It is important to keep your project team focused on current and near-term tasks. If you want to send out a weekly update to your project team, showing which tasks are active but incomplete, or scheduled to start in the next week, it would help to have a flag that automatically identifies those tasks for you. This article explains how to add it to your MS Project plan.
As always, thanks for taking the time to read my stuff.
New project management articles published on the web during the week of May 21 – 27. And this week’s video: an ancient performance of “Chateau Lafitte ’59 Boogie” by Foghat, with the late Lonesome Dave Peverett reminding us how it was done before lip-synching and backup dancers. 8 minutes, safe for work, but put the headphones on and crank it up.
David Harding summarizes current trends in mergers and acquisitions and finds that we are returning to successful models from the early 20th 4 minutes to read.
Quinn Norton reports on the Efail exploit and then goes deep into history to explain why Email is a non-fixable problem with no clear owner. 10 minutes to read.
John Harris notes that most of the new product hype coming from the Big Tech firms is for … well, useless crap. Do you really need a digital assistant to make your phone calls? 5 minutes to read.
Leigh Espy interviews project manager and blogger Dmitriy Nizhebetskiy on how he went from naval officer candidate to software development project manager and what he learned along the way. 8 minutes to read.
Susanne Madsen reviews three well-known projects that ran over budget and schedule and had rough initial roll-outs but are today deemed iconic works. 5 minutes to read.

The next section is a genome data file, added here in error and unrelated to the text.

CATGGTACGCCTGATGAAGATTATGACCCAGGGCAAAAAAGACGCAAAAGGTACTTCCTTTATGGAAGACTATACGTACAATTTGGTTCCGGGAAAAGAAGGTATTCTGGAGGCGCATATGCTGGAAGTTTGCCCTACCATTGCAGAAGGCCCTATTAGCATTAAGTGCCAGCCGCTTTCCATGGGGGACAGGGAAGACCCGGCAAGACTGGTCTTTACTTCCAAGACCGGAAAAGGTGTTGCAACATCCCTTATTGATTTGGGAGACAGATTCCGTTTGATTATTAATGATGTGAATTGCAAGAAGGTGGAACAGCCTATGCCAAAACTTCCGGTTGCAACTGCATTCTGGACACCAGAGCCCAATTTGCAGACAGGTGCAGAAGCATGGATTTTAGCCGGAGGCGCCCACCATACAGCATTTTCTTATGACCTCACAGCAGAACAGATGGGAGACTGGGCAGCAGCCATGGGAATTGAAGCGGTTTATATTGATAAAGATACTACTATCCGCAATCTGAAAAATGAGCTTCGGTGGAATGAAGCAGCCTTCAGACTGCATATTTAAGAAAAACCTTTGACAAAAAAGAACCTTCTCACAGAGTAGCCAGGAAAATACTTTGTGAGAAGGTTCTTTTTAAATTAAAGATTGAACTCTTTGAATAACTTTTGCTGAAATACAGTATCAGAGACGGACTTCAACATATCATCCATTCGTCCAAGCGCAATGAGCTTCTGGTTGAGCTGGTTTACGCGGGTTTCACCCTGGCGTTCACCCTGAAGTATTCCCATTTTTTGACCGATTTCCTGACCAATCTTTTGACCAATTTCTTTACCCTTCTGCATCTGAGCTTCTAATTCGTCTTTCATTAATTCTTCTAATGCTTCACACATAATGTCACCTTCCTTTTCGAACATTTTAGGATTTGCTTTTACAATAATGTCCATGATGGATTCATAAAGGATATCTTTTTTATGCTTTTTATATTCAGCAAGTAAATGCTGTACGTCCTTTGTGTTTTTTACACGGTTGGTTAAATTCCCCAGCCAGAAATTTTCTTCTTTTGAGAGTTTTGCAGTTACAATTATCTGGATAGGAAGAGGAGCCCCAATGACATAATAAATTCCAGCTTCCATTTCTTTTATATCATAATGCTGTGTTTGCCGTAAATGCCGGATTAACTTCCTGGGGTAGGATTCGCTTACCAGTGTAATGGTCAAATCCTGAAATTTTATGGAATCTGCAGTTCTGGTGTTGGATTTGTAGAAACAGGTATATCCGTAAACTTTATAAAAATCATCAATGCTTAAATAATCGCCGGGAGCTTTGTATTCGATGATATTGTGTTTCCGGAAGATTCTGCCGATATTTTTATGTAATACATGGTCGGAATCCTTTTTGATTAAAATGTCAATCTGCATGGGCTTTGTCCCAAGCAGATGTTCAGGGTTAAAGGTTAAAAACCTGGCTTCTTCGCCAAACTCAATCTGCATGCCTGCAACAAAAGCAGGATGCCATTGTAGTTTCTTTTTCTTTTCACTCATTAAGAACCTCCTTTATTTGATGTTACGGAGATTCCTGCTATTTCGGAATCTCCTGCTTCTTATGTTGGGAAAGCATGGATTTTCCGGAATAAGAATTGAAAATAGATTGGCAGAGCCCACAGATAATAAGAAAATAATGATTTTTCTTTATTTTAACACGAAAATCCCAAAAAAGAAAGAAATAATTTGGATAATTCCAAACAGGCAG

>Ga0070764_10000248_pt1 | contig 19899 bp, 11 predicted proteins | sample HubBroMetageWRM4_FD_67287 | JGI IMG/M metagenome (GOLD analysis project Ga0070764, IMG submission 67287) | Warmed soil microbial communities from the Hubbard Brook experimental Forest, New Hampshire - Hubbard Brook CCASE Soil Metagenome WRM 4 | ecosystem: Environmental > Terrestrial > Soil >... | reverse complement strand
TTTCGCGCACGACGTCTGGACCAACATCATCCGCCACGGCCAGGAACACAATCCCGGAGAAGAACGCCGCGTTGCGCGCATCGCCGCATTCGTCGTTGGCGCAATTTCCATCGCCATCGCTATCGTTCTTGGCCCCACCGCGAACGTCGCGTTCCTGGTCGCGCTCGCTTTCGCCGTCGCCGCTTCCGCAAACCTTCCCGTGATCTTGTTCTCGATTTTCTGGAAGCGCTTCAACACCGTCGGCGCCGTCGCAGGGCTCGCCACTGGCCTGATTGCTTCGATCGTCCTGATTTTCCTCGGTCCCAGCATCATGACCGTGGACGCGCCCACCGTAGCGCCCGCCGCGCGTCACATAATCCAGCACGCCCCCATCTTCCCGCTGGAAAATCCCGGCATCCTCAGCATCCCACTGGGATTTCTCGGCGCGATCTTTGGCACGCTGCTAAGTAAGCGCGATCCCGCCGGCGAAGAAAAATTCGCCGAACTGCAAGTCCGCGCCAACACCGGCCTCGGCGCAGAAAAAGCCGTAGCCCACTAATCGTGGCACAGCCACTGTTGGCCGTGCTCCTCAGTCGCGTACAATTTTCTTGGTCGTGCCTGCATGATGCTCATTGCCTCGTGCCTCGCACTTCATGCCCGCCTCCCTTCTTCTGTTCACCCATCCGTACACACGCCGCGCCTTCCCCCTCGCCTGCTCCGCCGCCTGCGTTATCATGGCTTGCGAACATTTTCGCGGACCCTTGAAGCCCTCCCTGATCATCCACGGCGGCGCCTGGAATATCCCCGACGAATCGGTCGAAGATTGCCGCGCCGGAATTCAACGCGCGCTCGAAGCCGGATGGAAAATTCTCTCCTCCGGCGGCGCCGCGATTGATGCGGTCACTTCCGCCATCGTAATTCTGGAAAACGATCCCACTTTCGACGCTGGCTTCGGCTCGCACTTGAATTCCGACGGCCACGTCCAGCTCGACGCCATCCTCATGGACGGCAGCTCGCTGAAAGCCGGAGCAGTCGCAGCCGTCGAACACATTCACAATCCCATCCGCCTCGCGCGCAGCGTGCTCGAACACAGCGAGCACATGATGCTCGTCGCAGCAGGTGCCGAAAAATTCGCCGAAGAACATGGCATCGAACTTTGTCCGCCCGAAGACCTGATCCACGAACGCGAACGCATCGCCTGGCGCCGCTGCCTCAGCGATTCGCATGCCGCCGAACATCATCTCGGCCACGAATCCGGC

Mike Clayton explain strategic project definition. Video, 3 minutes, safe for work.
Vivien Gold reminds us of some of the elements to include in a project budget. 4 minutes to read.
Glenn Alleman tutors us on cost, price, and value and how they are used in business decision making. 5 minutes to read.
Nick Pisano begins a series on integrated program management elements. This one is on costs—development, management, and product lifecycle—and why we’re not capturing all of them. 10 minutes to read.
Stefan Wolpers curates his weekly list of Agile content, from working for Scrum-clueless management to mental models to guerilla user testing. 7 outbound links, 3 minutes to scan.
Neil Killick explores alternatives to story points in making delivery estimates. 5 minutes to read.
John Cutler invokes Deming in pointing out that high WIP, resulting from crappy management systems, generates more problems than actual people. 4 minutes to read.
Eric Weiss observes that Scrum is not necessarily agile, and there are several ways to “do” Scrum counter-productively. 9 minutes to read.
Tim Runcie explains the newest Agile features of MS Project. 10 minutes to read.
Kiron Bondale makes the case for using Gantt charts and other project management tools even in projects using Agile or adaptive methods. 2 minutes to read.
Alexander Maasik curates his weekly list of leadership articles, from what people care about to the value of expertise to welcoming new people. 5 outbound links, 3 minutes to read.
David Dye explores what we can do by simply changing the question. Whole new answers appear. 3 minutes to read.
Dan Rockwell explains proactive delegation, because “Desperation is a lousy context for delegation.” 2 minutes to read.
Technology, Techniques, and Human Behavior
Greg Satell notes that you can’t commercialize a scientific discovery—first you have to create a product that incorporates it. And that can be harder than the science. 5 minutes to read.
Youyou Zhou reports on a scary Amazon Alexa “fail” that should make you wonder how fully you can test devices that interpret speech. 3 minutes to read.
Albert Gareev talks about how to find the starting point in business intelligence testing. 5 minutes to read.
Working and the Workplace
Elizabeth Harrin shares a massive infographic on the Art and Science of Networking. Maybe 6 or 7 minutes to read, but very non-linear. Take your time.